By examining the history of universal history from the late Middle Ages until the early nineteenth century we trace the making of the global. Early modern universal history can be seen as a response to the epistemological crisis provoked by new knowledge and experience. Traditional narratives were no longer sufficient to gain an understanding of events. Inspired by recent developments in theory of history, the volume argues that the relevance of universal history resides in the laboratory of intense, diverse and mainly unsuccessful attempts at thinking history and universals together. They all shared the common aim of integrating all time and space: assemble the world and keep it together.
Table of Contents
[Hall Bjørnstad, Helge Jordheim and Anne Régent-Susini]
2. On the History of Universal History
Section I: Past: Universality and Histories
3. The Unity of History in Early Modern Europe
[Zachary Sayre Schiffman]
4. "Even Fables Will Become History": La Popelinière and Universal History at the End of the Sixteenth Century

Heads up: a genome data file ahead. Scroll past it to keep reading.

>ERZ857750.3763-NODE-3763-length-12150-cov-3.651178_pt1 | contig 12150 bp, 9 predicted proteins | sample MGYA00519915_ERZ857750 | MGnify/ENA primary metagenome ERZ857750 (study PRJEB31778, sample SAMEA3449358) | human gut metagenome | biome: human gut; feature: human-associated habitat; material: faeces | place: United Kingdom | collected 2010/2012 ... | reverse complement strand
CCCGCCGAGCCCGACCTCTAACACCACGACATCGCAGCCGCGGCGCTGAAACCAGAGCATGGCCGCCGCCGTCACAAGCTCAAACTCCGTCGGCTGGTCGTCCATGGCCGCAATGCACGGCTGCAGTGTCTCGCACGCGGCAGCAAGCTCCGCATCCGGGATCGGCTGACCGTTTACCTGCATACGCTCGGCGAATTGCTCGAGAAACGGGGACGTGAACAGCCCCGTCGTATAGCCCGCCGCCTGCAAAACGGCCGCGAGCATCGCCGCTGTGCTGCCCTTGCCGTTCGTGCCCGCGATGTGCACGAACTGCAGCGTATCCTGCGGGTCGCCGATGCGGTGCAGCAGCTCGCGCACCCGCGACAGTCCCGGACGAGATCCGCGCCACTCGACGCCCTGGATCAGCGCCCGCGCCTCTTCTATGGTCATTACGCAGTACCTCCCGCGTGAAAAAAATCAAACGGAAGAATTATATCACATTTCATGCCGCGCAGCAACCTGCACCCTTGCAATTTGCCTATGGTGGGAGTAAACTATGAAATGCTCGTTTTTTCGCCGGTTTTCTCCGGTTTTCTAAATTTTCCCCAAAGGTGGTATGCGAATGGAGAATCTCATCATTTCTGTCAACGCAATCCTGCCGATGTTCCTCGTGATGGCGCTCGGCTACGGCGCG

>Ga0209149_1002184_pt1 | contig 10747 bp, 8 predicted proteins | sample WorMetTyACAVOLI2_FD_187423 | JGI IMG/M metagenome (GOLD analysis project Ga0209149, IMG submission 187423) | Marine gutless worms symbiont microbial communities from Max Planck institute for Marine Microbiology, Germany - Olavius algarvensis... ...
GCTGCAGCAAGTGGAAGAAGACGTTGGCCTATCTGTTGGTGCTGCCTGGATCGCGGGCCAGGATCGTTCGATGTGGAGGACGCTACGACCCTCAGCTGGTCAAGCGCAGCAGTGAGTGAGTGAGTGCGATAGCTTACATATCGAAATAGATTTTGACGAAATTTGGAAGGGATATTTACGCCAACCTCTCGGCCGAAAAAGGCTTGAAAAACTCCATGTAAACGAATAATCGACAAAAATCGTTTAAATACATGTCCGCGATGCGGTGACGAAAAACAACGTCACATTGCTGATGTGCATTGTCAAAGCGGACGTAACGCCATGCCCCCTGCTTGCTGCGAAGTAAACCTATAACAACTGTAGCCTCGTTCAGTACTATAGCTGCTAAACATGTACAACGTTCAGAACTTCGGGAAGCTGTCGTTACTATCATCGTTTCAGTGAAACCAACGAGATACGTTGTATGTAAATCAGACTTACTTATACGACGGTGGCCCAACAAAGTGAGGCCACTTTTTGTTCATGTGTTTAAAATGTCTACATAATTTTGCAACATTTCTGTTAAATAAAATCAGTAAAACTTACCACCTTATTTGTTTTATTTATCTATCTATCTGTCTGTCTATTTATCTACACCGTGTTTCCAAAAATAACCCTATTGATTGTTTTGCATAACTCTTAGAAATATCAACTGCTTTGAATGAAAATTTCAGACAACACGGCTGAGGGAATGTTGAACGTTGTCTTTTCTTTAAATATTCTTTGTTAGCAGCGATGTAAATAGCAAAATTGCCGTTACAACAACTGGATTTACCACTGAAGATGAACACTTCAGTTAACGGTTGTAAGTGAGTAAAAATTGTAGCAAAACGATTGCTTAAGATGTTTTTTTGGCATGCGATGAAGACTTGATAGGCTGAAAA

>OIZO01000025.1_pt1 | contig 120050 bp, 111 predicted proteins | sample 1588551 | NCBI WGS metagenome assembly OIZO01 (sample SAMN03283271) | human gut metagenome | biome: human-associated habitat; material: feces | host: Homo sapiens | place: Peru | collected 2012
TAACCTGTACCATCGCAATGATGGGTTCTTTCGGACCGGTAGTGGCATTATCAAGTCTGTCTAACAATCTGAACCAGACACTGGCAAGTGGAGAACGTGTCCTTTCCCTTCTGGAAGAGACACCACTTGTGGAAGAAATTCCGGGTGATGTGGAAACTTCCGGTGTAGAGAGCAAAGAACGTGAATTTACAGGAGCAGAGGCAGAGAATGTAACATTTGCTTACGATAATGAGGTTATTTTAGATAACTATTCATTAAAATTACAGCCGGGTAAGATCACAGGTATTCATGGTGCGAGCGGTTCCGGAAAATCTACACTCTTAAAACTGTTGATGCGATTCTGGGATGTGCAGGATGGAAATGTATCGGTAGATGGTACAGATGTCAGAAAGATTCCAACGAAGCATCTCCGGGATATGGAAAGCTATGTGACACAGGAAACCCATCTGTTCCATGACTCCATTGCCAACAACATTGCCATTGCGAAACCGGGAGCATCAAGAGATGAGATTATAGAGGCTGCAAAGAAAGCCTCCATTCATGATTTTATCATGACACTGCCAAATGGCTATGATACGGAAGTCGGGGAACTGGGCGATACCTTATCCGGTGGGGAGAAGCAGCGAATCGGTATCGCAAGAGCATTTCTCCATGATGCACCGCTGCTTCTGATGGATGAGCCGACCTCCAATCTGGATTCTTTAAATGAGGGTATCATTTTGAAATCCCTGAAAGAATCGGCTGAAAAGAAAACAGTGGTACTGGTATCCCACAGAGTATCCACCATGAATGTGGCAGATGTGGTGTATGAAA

5. Experience, Confusion, and History in Bossuet’s Discourse on Universal History
[John D. Lyons]
6. Tocqueville’s Democracy in America and the End of History
Section II: Present: Time and Visualization
7. Providential Novelties: Werner Rolevinck’s Universal Timelines
[Patricia Clare Ingham]
8. Tattoos and Time: Visual Ethnography and Universal History in A Briefe and True Report of the New Found Land of Virginia (1590)
9. Histoire de l’œil, œil de l’histoire: Can We See Universal History? About Bossuet’s Discourse on Universal History
10. Making Universal Time: Tools of Synchronization
Section III: Future: Pedagogy and Politics
11. Between Providence and Foresight: Bossuet’s Discourse on Universal History
12. Commonplaces and Simple Truths: Ludvig Holberg's Synopsis historiæ universalis (1733) and the Tradition of Textbooks
13. Universal History and the Lessons of the French Revolution in Friedrich Schiller
14. Historicization and Perpetuation of the French Language: A Laboratory of the Universal
Hall Bjørnstad is Associate Professor of French and Director of Renaissance Studies at Indiana University, Bloomington.
Helge Jordheim is Professor of Cultural Studies, University of Oslo, and Professor II of German, Norwegian University of Science and Technology.
Anne Régent-Susini is Associate Professor at the Université Sorbonne nouvelle (Paris) and a member of Institut Universitaire de France (IUF).